Is There a Need for Guardianship?

When a health event occurs or someone becomes ill, that individual could become incapacitated and unable to manage his or her own property or issues facing his or her health or personal matters. In this unfortunate situation a trusted family member or friend or possibly a professional would need to take control of the individual’s property and assets in order to pay bills, allocate money and make all necessary financial decisions.  Additionally the Guardian may need to address medical issues as well as issues of residency and the like.

Ideally, the individual who has become incapacitated would have planned ahead for such an eventuality and would have created a durable power of attorney or a living trust in order to designate someone to act on his behalf. Unfortunately, many people do no plan ahead for a time when they might become unable to manage their own affairs, which can create a messy situation where things need to be done and no one has the legal authority to do them.

In this situation, a guardianship might be the answer.

What is Guardianship?

A guardian (a type of fiduciary) will be appointed by the court and vested with the legal permission to manage the affairs of someone who has become incapacitated and who is no longer able to manage his or her own property, assets or their personal affairs.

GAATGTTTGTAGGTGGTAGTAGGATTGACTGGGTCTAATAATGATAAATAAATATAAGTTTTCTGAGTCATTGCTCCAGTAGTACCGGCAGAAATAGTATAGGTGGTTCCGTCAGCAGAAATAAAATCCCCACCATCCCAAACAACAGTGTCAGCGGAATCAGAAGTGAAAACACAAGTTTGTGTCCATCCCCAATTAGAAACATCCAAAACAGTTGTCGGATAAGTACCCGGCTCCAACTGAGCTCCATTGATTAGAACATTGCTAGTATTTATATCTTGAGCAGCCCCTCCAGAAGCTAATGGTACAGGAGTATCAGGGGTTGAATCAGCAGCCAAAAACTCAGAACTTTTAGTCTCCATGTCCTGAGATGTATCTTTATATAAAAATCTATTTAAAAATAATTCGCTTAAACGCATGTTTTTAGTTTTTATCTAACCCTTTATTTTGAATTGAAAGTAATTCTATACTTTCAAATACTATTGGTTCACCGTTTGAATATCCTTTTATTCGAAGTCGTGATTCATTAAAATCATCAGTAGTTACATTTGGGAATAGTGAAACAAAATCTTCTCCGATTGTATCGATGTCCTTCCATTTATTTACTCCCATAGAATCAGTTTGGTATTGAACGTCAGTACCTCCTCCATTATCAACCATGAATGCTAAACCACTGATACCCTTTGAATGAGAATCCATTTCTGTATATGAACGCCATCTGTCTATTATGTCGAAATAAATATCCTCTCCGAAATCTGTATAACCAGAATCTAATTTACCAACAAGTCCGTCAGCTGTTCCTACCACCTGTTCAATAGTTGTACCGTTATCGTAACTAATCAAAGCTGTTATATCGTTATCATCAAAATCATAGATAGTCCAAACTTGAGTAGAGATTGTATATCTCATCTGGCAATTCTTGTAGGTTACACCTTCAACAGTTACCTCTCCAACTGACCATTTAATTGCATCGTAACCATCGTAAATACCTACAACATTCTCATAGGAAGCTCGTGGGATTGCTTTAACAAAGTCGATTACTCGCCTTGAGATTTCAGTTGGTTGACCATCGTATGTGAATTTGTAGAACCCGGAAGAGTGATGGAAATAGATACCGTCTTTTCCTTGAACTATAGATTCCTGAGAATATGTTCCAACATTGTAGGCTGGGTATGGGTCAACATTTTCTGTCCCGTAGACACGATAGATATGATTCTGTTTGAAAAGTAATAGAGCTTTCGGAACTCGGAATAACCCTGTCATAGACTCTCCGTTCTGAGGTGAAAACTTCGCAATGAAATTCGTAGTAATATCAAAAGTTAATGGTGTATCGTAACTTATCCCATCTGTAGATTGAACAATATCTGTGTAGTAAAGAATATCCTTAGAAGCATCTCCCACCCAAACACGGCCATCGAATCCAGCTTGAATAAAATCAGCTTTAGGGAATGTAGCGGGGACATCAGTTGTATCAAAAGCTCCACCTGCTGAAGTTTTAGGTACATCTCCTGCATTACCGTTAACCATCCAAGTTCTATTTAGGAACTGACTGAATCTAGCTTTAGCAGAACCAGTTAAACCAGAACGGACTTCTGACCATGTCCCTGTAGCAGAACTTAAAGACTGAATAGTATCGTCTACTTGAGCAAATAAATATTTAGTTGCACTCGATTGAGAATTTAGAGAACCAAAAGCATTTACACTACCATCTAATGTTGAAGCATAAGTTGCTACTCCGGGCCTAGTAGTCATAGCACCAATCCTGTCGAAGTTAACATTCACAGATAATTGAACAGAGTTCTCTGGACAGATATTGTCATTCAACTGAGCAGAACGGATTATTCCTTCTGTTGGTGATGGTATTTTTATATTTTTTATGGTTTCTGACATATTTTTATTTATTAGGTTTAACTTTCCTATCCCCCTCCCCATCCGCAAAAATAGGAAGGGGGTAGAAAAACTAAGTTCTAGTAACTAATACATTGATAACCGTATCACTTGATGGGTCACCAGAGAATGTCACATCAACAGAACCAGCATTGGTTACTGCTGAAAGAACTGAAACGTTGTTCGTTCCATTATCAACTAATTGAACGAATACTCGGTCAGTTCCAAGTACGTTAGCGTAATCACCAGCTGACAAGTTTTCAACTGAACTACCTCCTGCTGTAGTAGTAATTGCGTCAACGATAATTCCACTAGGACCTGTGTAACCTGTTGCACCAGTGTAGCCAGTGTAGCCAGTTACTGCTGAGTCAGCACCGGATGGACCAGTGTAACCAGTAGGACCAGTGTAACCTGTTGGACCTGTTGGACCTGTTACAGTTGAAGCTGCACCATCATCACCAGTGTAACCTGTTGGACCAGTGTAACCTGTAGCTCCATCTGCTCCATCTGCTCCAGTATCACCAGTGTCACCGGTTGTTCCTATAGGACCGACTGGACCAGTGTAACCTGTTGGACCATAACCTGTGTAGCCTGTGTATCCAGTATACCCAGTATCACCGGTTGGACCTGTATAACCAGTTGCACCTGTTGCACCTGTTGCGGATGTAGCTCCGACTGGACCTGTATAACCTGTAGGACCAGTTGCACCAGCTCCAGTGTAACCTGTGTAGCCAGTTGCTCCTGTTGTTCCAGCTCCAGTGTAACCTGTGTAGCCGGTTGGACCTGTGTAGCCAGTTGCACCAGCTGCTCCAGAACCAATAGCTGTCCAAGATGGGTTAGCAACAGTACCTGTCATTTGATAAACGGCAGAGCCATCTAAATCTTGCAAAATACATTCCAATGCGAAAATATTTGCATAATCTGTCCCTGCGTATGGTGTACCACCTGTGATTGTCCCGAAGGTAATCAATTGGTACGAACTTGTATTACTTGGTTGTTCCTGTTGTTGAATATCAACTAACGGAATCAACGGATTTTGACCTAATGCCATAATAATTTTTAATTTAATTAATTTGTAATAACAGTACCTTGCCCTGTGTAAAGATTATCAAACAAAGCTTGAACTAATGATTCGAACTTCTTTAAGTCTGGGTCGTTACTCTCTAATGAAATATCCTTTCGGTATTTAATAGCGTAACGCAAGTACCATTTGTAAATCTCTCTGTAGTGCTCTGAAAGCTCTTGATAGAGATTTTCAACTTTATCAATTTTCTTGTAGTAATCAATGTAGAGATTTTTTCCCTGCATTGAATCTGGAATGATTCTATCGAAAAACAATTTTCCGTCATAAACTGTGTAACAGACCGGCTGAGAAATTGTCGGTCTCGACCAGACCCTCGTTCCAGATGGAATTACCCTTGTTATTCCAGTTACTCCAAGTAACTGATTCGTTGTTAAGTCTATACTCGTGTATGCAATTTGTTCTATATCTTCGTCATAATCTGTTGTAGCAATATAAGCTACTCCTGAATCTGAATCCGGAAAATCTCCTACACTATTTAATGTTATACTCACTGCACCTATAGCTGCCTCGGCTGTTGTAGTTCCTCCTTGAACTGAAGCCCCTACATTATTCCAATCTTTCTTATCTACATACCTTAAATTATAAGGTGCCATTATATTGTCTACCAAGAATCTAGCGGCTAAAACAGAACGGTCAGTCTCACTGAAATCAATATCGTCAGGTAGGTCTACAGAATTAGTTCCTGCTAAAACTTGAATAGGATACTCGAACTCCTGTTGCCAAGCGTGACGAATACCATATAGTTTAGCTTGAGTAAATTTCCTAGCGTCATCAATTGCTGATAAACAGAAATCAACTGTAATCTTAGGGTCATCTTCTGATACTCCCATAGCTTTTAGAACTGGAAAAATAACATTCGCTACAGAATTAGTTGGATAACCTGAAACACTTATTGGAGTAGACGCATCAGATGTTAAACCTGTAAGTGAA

For example, an adult daughter might be named as guardian of her father’s assets if her father develops a serious medical condition that renders him unable to act on his own behalf.  This would then give her the authority to manage his money and make other key financial and personal decisions for him under the jurisdiction of the court.  A guardianship can be plenary (where all rights of the incapacitated person are removed) or limited (where only certain rights are removed).

How Do Guardianships Work?

Typically, a guardianship is created when a family member or friend makes a petition to the court indicating that his or her loved one is not able to manage his or her affairs. The court will evaluate whether the incapacitated individual really needs someone to take over for him or her and will also determine whether the person requesting to be the guardian is an appropriate person to be put in charge.

If appropriate, the court can give the guardian authority over the financial matters of the incapacitated person and/or authority over the person himself.  Once adjudicated, the incapacitated person is reffered to as the “Ward”.

Guardianship is a very important legal tool to allow for those who are sick to be taken care of. However, the process of becoming named a guardian can be complicated and expensive. It is far better to plan ahead whenever possible to ensure that someone is designated by a power of attorney, trust or other legal agreement in case of incapacitation which, in some cases will eliminate the need of a Guardianship.

Plan Ahead

It is important for everyone to seek legal counsel regarding the subject of incapacity.  A certified Elder Law Attorney can explain this complex area of the law and recommend what types of legal documents you may need.